Wisconsin Gov. Dampens Cat Hunting Hopes

Feral felines fearing for their lives in Wisconsin got a boost Wednesday from Gov. Jim Doyle (search), who said a plan to allow hunters to shoot wild cats at will is dead.

"I don't think Wisconsin should become known as a state where we shoot cats," said Doyle, a Democrat who neither hunts nor owns a cat. "What it does is sort of hold us up as a state that everybody is kind of laughing at right now."

He said his office has received calls from around the country denouncing a plan passed Monday night at meetings of the Wisconsin Conservation Congress (search) that would classify wild, free-roaming cats as an unprotected species.

That designation would allow licensed hunters to shoot feral cats (search), which are considered an invasive species that kills songbirds and other wildlife.

About 57 percent of those who attended congress meetings in all 72 counties Monday night -- mostly outdoors enthusiasts -- supported the change. For the proposal to become law, the state Legislature would have to pass a bill and get Doyle to sign it.

Animal rights groups have belittled the idea as inhumane and dangerous -- and raised the specter that neighbors would shoot Fluffy for wandering into their yard.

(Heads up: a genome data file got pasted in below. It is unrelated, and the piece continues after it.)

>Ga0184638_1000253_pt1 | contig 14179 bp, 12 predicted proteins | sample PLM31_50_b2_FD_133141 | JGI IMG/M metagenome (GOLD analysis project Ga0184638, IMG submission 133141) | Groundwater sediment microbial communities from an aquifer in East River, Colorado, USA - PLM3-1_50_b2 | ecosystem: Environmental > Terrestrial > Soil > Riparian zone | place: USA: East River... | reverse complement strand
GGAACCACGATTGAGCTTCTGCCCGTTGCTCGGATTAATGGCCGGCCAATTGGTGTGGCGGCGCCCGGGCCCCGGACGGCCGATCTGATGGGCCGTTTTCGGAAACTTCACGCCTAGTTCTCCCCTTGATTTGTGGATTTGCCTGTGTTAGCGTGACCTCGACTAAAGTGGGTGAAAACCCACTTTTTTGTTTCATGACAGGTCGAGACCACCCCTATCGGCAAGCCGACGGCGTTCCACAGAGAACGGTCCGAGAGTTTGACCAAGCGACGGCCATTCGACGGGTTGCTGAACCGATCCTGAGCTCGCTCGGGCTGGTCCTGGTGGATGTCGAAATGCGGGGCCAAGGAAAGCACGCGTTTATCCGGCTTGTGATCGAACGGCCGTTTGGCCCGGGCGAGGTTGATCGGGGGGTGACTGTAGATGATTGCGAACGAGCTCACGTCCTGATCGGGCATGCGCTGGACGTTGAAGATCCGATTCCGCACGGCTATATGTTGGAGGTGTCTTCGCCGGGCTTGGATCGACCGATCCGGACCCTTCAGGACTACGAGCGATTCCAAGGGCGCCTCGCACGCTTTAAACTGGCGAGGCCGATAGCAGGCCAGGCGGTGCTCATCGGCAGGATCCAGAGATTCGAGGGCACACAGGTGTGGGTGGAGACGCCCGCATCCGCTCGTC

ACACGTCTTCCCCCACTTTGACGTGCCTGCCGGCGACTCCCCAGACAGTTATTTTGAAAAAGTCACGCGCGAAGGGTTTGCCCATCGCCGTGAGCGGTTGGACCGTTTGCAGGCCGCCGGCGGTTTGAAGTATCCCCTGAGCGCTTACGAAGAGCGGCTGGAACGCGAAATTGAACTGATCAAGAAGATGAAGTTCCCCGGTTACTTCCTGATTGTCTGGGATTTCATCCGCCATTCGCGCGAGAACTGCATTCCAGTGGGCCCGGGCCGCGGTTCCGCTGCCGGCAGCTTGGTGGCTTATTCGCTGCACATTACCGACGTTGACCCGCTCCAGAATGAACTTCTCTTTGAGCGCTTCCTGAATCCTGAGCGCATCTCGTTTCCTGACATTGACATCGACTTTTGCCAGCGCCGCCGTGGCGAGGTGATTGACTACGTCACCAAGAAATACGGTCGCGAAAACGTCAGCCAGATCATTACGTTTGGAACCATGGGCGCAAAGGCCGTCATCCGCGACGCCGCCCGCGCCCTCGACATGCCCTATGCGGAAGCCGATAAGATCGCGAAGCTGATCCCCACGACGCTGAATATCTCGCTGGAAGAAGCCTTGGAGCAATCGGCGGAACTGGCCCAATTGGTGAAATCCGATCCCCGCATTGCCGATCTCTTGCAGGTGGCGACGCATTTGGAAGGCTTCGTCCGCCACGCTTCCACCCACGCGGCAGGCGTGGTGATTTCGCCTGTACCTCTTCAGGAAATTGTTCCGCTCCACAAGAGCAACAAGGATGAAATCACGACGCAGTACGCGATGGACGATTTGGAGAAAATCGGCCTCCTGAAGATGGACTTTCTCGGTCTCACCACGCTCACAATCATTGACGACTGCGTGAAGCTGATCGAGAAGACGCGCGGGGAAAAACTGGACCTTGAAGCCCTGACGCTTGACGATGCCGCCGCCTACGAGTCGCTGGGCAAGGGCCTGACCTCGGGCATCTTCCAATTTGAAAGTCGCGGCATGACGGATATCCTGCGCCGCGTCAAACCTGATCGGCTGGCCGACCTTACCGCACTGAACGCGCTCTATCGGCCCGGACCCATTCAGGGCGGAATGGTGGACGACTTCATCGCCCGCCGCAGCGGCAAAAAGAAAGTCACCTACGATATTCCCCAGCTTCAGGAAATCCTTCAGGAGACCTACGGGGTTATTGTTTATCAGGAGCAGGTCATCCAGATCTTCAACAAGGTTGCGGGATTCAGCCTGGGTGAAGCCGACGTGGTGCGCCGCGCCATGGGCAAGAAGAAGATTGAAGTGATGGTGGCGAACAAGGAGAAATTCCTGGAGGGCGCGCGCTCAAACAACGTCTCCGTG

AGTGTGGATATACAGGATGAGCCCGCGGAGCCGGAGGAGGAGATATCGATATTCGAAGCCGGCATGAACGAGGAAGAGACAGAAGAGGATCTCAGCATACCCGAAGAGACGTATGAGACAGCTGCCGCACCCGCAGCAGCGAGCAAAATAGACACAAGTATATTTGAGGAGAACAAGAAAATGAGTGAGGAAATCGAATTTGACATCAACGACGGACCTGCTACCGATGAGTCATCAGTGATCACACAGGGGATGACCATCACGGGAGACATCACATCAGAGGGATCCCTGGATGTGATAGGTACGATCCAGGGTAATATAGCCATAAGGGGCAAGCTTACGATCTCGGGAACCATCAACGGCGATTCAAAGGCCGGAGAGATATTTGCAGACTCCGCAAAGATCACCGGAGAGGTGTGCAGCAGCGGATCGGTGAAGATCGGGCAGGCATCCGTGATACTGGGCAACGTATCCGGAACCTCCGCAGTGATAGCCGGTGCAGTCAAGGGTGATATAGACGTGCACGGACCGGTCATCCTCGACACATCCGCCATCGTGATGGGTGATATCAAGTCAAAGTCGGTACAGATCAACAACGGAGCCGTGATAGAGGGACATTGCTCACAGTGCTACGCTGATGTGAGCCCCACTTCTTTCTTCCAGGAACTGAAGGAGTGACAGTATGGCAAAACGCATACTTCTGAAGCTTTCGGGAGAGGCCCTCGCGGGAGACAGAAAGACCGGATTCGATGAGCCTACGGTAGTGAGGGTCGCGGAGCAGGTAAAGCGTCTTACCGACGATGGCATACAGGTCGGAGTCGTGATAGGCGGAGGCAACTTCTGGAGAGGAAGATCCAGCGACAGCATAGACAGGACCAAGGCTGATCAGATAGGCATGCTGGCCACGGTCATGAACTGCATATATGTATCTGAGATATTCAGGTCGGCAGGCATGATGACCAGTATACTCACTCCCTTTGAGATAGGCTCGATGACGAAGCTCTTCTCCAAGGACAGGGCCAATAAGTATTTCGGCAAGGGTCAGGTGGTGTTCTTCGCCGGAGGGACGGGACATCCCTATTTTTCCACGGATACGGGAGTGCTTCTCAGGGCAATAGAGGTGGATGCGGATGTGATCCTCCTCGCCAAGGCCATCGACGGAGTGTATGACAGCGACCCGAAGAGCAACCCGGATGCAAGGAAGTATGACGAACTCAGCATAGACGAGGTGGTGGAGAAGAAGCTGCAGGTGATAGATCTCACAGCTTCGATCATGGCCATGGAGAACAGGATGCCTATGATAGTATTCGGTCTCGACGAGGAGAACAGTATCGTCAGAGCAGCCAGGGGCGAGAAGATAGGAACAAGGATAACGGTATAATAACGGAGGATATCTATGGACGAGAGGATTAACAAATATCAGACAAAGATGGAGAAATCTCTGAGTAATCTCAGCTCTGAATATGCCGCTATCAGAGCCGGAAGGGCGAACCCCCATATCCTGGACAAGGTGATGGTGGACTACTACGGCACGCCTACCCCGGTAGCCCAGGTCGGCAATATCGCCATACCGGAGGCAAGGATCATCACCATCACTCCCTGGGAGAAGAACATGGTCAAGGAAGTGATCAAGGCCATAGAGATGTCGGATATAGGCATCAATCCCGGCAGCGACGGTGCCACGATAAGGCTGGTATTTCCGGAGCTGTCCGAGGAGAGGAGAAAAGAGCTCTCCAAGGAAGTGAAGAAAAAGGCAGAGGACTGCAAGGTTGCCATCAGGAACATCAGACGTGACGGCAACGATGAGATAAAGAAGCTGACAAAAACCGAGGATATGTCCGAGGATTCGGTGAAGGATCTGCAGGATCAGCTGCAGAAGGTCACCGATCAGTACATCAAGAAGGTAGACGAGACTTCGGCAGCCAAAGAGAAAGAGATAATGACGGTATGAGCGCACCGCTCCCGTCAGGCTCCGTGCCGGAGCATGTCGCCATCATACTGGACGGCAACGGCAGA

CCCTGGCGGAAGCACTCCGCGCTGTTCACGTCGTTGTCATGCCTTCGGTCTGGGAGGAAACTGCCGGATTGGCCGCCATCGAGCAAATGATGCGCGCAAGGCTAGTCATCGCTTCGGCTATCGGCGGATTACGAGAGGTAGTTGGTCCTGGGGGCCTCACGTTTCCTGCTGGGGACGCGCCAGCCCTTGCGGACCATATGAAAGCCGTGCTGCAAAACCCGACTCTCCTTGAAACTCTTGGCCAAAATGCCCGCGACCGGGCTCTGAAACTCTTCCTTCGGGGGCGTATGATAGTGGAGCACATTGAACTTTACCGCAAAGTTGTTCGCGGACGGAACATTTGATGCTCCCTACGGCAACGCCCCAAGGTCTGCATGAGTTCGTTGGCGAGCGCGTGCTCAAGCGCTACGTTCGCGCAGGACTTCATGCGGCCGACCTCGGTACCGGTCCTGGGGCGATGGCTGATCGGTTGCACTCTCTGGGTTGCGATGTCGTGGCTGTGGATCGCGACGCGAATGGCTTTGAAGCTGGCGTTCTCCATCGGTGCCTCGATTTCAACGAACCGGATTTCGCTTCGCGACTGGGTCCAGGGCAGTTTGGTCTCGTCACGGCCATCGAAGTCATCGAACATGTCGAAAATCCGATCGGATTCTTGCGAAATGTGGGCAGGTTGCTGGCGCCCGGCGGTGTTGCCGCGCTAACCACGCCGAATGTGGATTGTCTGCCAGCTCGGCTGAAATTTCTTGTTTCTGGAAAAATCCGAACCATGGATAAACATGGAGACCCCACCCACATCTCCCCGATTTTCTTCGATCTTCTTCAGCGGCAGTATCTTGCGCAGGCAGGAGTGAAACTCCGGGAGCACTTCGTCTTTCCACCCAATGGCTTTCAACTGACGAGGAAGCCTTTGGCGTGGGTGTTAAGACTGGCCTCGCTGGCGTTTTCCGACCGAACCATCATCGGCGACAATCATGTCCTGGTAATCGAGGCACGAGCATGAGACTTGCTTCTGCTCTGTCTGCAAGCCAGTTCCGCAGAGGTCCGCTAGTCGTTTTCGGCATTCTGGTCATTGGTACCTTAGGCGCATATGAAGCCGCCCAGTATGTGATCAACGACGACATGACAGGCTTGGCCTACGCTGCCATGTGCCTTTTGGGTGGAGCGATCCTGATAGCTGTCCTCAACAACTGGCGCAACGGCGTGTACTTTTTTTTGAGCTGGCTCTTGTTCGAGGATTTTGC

Doyle said he respects the Conservation Congress, considered a strong advocate for hunters, but "on this one I think everybody recognizes it's not going anywhere."

The congress is a citizens group that advises the Department of Natural Resources. The Natural Resources Board at its May meeting will decide whether to order the DNR to ask the Legislature to support the change.

At the Conservation Congress meetings, a total of 6,830 people voted for the plan while 5,201 voted against it. Fifty-one counties approved the idea, according to results released by the DNR.

Some estimates indicate 2 million wild cats roam Wisconsin. The state says studies show feral cats kill 47 million to 139 million songbirds a year.

South Dakota and Minnesota both allow wild cats to be shot.